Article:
COUNCIL officers will return to a largely student area of Leeds in the new year to continue a clampdown on those who leave bins lying around on the street.
Leeds City Council recently ran a six-week campaign to raise awareness of environmental issues in the Headingley and Hyde Park areas of the city.
Despite environmental teams sending out leaflets and letters and door-knocking to remind people of their responsibilities, five residents were given fixed penalty notices.
After ignoring warning notices telling how to store their household waste and put it out for collection, five people in one house in Headingley, each received a notice to pay £75.
A further six properties have also been issued with warning notices for not bringing their bins in when they should.
Officers intend to return to the largely-student areas in the new year and if necessary, further action will be taken.
Coun Mark Dobson, the council’s executive member for environmental services, said: “Our environmental action teams put a lot of effort into making sure that local residents were well-informed about their responsibilities before the enforcement part of this campaign began.
“I went out door-knocking with them myself and got plenty of positive feedback from people living in the area, so it’s disappointing to see people failing to so something as simple as bringing their bin in after it’s emptied.”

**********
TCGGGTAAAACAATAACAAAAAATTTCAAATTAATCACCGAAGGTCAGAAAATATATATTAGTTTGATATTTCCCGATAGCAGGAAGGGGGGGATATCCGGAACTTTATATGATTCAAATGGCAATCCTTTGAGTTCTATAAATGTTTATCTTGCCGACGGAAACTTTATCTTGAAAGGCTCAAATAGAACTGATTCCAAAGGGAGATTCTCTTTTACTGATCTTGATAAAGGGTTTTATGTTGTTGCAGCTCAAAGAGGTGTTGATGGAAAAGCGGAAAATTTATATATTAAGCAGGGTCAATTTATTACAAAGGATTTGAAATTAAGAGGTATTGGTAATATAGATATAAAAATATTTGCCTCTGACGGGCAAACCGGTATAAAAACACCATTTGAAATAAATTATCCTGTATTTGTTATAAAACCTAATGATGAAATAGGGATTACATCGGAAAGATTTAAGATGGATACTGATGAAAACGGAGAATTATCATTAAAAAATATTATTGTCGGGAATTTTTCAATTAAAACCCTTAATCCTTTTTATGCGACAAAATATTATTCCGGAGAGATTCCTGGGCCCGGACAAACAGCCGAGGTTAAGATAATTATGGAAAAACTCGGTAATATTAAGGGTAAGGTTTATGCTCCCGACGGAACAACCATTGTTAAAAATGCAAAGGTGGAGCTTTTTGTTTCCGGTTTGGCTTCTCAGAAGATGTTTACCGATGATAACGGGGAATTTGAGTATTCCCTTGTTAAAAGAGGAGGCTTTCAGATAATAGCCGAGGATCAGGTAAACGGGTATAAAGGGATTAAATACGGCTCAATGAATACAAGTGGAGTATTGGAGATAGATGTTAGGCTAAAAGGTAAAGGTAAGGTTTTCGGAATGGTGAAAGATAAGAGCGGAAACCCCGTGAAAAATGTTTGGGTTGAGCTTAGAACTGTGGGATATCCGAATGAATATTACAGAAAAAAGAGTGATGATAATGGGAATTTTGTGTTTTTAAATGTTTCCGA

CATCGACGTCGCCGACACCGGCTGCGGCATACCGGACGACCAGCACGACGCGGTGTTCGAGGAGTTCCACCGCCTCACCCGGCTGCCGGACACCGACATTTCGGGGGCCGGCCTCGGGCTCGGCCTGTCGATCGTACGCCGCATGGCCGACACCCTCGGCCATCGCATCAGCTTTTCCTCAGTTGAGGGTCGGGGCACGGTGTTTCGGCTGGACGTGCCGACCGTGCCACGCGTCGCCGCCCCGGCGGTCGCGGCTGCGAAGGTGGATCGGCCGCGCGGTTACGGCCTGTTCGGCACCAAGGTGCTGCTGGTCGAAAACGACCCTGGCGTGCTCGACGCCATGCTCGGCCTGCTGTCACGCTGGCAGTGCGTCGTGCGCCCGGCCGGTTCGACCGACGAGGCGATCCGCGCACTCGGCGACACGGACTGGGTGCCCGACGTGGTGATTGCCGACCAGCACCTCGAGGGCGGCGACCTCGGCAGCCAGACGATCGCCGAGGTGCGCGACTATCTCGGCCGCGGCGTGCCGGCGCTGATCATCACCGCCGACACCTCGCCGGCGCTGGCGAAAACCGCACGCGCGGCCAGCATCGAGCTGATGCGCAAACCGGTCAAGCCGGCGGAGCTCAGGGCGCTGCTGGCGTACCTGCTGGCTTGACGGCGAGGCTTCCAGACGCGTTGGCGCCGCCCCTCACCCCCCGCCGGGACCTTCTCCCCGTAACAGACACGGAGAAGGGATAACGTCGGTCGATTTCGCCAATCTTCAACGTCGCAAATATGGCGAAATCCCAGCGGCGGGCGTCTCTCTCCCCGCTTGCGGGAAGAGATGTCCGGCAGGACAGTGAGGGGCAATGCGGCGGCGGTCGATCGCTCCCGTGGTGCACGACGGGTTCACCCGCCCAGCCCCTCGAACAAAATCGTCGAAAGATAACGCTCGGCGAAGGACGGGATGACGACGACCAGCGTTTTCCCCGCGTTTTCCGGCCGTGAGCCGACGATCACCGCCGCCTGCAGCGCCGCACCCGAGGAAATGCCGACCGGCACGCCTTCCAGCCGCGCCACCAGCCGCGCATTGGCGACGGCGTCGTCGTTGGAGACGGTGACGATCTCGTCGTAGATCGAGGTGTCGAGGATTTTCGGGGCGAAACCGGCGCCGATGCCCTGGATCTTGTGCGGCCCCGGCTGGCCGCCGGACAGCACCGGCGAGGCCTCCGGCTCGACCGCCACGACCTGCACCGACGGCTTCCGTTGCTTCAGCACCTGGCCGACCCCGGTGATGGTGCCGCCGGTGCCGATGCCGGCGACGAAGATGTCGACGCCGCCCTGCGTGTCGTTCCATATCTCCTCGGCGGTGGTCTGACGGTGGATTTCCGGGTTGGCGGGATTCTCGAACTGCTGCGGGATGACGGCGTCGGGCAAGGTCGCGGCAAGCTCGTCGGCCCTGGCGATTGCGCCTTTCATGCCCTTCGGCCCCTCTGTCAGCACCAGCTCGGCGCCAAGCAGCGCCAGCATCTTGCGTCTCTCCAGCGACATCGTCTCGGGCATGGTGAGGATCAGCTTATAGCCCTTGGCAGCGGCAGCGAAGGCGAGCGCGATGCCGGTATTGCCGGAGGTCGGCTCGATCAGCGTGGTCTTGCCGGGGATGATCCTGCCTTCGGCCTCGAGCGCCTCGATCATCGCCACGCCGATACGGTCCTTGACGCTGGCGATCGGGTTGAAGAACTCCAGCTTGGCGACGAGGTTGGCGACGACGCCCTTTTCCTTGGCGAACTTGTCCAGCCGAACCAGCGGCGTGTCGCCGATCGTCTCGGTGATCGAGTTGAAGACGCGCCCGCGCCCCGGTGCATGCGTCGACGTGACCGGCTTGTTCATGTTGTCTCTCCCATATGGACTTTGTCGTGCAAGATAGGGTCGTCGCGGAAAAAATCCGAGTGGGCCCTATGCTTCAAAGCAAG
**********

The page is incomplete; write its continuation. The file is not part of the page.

The campaign aimed to address problems with littering, poor parking and other environmental issues.
Residents have raised concerns the Hyde Park and Headingley areas of the city are blighted by litter and waste.
There is a particular problem over the summer months as students move in and out of properties. This summer more than 700 tonnes of waste was removed from the Hyde Park area, which has been plagued by major problems of fly-tipping by students.
In the months building up to the recent bins crackdown the probation service helped with bin yard clearances and graffiti was removed. Communal bin areas are also being introduced in areas where space is tight.
Leeds is not the only Yorkshire city where efforts have been made to get students to show more pride in their neighbourhoods.
In York a campaign was launched last year after complaints about fly-tipping and anti-social behaviour in some parts of the city. York Council joined forces with York University’s students’ union to stage a series of events to try to get undergraduates involved in community projects.